ShareThis Page
NHL commissioner Bettman says puck, player tracking tech coming next season | TribLIVE.com
Penguins/NHL

NHL commissioner Bettman says puck, player tracking tech coming next season

Jonathan Bombulie
| Friday, January 25, 2019 6:20 p.m
675406_web1_1124832502
Getty Images
NHL Commissioner Gary Bettman speaks during an NHL All-Star Week news conference Jan. 25, 2019, at the McEnery Convention Center in San Jose, Calif.

Puck and player tracking technology is coming to the NHL next season.

Commissioner Gary Bettman announced at his annual state of the league address at the NHL All-Star Game in San Jose on Friday that transmitters will be inserted into every player’s shoulder pads and every puck used for game action starting next fall.

The technology will have many applications.

First and foremost, it will bring new information to television broadcasts. The speed and distance of every shot and pass can be measured precisely. During a test run in Vegas earlier this season, the league discovered San Jose defenseman Brent Burns skated more than 3 miles in a game, and Golden Knights center William Karlsson hit top speeds in excess of 20 mph.

That information can be used for gambling purposes, with the range of prop bets being widened considerably.

It also will be used by teams in player evaluation, which is an area that concerns some members of the players association who are unsure of the role it will play in contract negotiations.

Union rep Mathieu Schneider said some older players are wary of player tracking, but some younger players are used to new technologies and embrace it.

“There are guys that are a little skeptical of how the data will be used, and we’ve had some protections (built) into this agreement, but I would say the players are very hopeful that we’re going to see a lot of progress and the positives are going to far outweigh the negatives,” Schneider said.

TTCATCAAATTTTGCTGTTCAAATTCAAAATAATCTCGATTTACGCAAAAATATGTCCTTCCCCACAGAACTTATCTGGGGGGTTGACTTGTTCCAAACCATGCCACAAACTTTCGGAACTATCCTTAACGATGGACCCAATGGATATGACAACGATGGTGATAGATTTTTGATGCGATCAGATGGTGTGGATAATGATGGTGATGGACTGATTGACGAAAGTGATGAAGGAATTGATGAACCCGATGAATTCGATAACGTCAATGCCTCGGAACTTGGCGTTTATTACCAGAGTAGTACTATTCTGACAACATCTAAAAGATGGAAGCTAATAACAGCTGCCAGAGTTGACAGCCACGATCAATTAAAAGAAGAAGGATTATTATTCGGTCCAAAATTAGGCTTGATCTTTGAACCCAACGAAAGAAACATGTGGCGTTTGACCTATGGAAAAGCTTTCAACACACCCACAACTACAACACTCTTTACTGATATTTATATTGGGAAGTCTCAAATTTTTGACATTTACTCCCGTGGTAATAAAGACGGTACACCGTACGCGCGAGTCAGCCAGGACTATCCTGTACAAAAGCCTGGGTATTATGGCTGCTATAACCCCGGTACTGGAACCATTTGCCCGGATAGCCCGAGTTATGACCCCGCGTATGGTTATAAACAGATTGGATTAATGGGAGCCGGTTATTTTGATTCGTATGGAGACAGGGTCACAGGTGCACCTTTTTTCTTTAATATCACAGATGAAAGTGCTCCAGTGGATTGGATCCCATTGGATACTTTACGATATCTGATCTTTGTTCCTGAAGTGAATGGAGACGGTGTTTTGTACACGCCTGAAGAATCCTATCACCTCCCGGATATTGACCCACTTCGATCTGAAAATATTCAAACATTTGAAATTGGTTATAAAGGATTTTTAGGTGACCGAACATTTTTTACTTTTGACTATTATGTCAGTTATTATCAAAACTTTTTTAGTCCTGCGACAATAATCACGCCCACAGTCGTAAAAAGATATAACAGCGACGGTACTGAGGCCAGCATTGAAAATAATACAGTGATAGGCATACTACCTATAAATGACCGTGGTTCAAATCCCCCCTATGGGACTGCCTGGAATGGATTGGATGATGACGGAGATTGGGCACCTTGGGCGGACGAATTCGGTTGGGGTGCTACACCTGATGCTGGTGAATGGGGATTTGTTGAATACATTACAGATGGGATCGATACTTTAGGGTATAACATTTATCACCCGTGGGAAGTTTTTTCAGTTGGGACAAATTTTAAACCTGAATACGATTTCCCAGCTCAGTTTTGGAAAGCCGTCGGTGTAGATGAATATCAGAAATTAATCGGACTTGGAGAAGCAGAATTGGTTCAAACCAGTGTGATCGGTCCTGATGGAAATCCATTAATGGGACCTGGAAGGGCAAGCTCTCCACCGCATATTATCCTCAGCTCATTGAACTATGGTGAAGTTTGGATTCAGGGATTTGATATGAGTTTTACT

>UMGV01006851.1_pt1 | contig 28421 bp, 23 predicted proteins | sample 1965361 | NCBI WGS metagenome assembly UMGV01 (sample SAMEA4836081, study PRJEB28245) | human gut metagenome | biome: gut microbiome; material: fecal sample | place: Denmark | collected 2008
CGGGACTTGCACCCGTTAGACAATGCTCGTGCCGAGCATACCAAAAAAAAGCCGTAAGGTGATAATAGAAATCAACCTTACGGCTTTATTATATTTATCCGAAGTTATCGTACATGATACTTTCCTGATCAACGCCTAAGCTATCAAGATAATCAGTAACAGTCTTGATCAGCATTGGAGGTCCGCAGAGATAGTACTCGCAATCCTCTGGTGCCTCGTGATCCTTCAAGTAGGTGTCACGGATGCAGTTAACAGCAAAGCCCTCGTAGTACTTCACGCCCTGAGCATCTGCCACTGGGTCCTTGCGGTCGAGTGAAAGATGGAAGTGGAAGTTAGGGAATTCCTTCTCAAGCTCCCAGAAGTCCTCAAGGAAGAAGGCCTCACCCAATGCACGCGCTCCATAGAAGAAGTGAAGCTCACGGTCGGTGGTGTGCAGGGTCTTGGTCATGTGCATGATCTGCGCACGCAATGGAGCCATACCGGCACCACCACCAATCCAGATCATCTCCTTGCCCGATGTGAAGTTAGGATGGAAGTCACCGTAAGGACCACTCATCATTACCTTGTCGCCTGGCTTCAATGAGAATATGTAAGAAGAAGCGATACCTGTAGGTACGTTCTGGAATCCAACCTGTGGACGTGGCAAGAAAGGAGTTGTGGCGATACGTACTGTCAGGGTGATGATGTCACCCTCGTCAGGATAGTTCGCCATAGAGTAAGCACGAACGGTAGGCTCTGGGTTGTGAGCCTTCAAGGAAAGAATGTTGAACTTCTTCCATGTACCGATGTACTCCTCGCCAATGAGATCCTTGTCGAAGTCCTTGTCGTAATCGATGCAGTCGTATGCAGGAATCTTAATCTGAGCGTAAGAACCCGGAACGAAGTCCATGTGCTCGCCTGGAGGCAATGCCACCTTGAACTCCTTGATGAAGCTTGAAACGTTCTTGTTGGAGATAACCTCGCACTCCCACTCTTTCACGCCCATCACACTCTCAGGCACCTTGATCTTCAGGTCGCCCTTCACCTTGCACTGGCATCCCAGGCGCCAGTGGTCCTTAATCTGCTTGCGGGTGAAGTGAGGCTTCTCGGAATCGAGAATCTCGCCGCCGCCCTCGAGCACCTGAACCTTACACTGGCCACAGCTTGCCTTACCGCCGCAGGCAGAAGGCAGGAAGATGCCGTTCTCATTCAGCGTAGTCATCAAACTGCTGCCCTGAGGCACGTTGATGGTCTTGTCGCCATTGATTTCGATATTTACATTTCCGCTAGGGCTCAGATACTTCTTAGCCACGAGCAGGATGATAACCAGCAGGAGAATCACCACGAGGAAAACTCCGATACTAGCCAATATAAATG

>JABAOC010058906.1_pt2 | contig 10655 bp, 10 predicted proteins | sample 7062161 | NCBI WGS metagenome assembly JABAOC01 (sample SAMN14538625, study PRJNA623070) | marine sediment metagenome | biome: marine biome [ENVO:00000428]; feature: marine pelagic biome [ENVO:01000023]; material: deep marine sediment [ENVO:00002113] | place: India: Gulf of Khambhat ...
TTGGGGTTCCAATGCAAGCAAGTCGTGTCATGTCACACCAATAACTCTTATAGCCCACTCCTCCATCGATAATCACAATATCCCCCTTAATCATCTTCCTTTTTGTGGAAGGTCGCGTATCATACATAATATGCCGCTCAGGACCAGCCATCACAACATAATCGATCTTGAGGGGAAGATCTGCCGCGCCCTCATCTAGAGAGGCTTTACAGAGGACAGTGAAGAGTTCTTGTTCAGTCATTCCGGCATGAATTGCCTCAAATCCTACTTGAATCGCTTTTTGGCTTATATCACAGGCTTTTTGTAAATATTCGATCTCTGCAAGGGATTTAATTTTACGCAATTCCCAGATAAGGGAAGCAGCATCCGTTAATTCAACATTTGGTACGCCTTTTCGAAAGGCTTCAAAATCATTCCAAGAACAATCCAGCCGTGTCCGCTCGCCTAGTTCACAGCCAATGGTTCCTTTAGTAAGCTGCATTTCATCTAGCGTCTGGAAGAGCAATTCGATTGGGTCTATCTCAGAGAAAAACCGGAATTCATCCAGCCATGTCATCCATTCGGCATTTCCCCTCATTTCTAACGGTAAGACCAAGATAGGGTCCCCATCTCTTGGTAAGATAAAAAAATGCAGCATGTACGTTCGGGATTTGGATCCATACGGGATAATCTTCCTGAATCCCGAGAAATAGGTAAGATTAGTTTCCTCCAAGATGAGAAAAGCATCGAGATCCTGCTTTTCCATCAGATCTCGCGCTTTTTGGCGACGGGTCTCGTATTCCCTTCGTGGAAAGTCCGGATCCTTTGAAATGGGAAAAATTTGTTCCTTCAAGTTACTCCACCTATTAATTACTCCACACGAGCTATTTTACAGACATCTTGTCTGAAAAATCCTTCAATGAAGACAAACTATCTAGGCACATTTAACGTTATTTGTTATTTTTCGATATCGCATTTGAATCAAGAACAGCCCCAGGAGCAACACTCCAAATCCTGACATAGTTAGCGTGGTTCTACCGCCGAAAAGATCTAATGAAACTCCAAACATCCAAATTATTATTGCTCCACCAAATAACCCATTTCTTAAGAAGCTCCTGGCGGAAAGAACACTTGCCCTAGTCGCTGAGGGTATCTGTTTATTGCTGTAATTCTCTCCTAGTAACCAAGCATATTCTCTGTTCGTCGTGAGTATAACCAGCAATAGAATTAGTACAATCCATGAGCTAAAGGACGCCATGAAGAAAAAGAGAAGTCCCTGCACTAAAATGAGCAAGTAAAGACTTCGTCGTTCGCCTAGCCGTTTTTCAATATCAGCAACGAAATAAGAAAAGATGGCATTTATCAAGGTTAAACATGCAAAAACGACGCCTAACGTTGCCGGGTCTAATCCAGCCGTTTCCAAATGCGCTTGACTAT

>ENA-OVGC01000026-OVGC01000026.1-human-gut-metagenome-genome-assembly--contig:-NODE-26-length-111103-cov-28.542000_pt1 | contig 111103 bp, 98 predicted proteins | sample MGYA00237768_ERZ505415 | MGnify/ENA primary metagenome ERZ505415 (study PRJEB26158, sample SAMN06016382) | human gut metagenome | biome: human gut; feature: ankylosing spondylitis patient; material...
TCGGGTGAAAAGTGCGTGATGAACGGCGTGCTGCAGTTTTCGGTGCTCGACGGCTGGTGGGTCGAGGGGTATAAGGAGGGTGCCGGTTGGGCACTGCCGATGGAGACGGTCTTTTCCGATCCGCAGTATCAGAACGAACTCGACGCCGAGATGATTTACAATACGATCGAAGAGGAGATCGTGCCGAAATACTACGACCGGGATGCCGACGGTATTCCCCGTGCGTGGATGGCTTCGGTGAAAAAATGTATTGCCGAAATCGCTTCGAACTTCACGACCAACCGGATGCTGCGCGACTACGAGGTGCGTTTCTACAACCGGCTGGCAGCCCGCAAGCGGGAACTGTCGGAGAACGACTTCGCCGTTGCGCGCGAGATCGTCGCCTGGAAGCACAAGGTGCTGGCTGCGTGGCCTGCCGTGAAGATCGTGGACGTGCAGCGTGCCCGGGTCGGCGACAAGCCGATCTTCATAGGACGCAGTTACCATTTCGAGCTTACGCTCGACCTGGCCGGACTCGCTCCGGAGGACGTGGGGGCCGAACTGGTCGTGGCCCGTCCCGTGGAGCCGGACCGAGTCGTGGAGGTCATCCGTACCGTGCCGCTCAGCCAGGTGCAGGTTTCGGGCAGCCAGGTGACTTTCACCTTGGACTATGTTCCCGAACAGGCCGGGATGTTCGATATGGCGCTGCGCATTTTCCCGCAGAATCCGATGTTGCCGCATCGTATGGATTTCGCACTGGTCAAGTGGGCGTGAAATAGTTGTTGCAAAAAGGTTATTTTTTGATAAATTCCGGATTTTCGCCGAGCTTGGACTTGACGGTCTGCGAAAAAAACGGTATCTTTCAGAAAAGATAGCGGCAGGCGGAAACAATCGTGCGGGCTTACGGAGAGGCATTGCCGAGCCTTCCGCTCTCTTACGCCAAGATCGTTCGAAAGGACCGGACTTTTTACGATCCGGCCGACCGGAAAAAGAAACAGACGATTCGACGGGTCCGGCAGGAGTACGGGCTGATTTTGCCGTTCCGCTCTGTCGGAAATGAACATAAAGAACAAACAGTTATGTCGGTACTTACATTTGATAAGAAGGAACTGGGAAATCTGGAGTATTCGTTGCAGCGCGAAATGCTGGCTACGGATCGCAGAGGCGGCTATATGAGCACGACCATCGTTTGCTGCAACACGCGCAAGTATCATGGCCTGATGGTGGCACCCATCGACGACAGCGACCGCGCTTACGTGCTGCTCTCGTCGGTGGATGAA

In other topics addressed Friday:

• Bettman and deputy commissioner Bill Daly sounded an optimistic tone about negotiations that have begun for a new CBA between the league and its players. The current agreement expires in 2020, but both sides have an opt-out clause that can be activated in September.

“I think the fact that we’re sitting down and having constructive dialogue on open issues at an early date is very positive,” Daly said.

Added Bettman: “We’re not looking for a fight.”

• Bettman touted quality of play improvements, noting 6.1 goals are being scored per game this season, the highest such figure in more than a decade. He said changes to goalie equipment and stricter enforcement of slashing penalties deserve credit for the uptick in offense. He also bragged that there have been 345 comeback victories this season, including 96 from multiple-goal deficits.

• Discussing some of the league’s troubled franchises, Bettman said the New York Islanders remain on track to break ground on a new arena at Belmont Park in May or June, and negotiations surrounding a new building in Ottawa remain complicated. He said the Edmonton Oilers are a franchise on sound footing, despite their on-ice problems.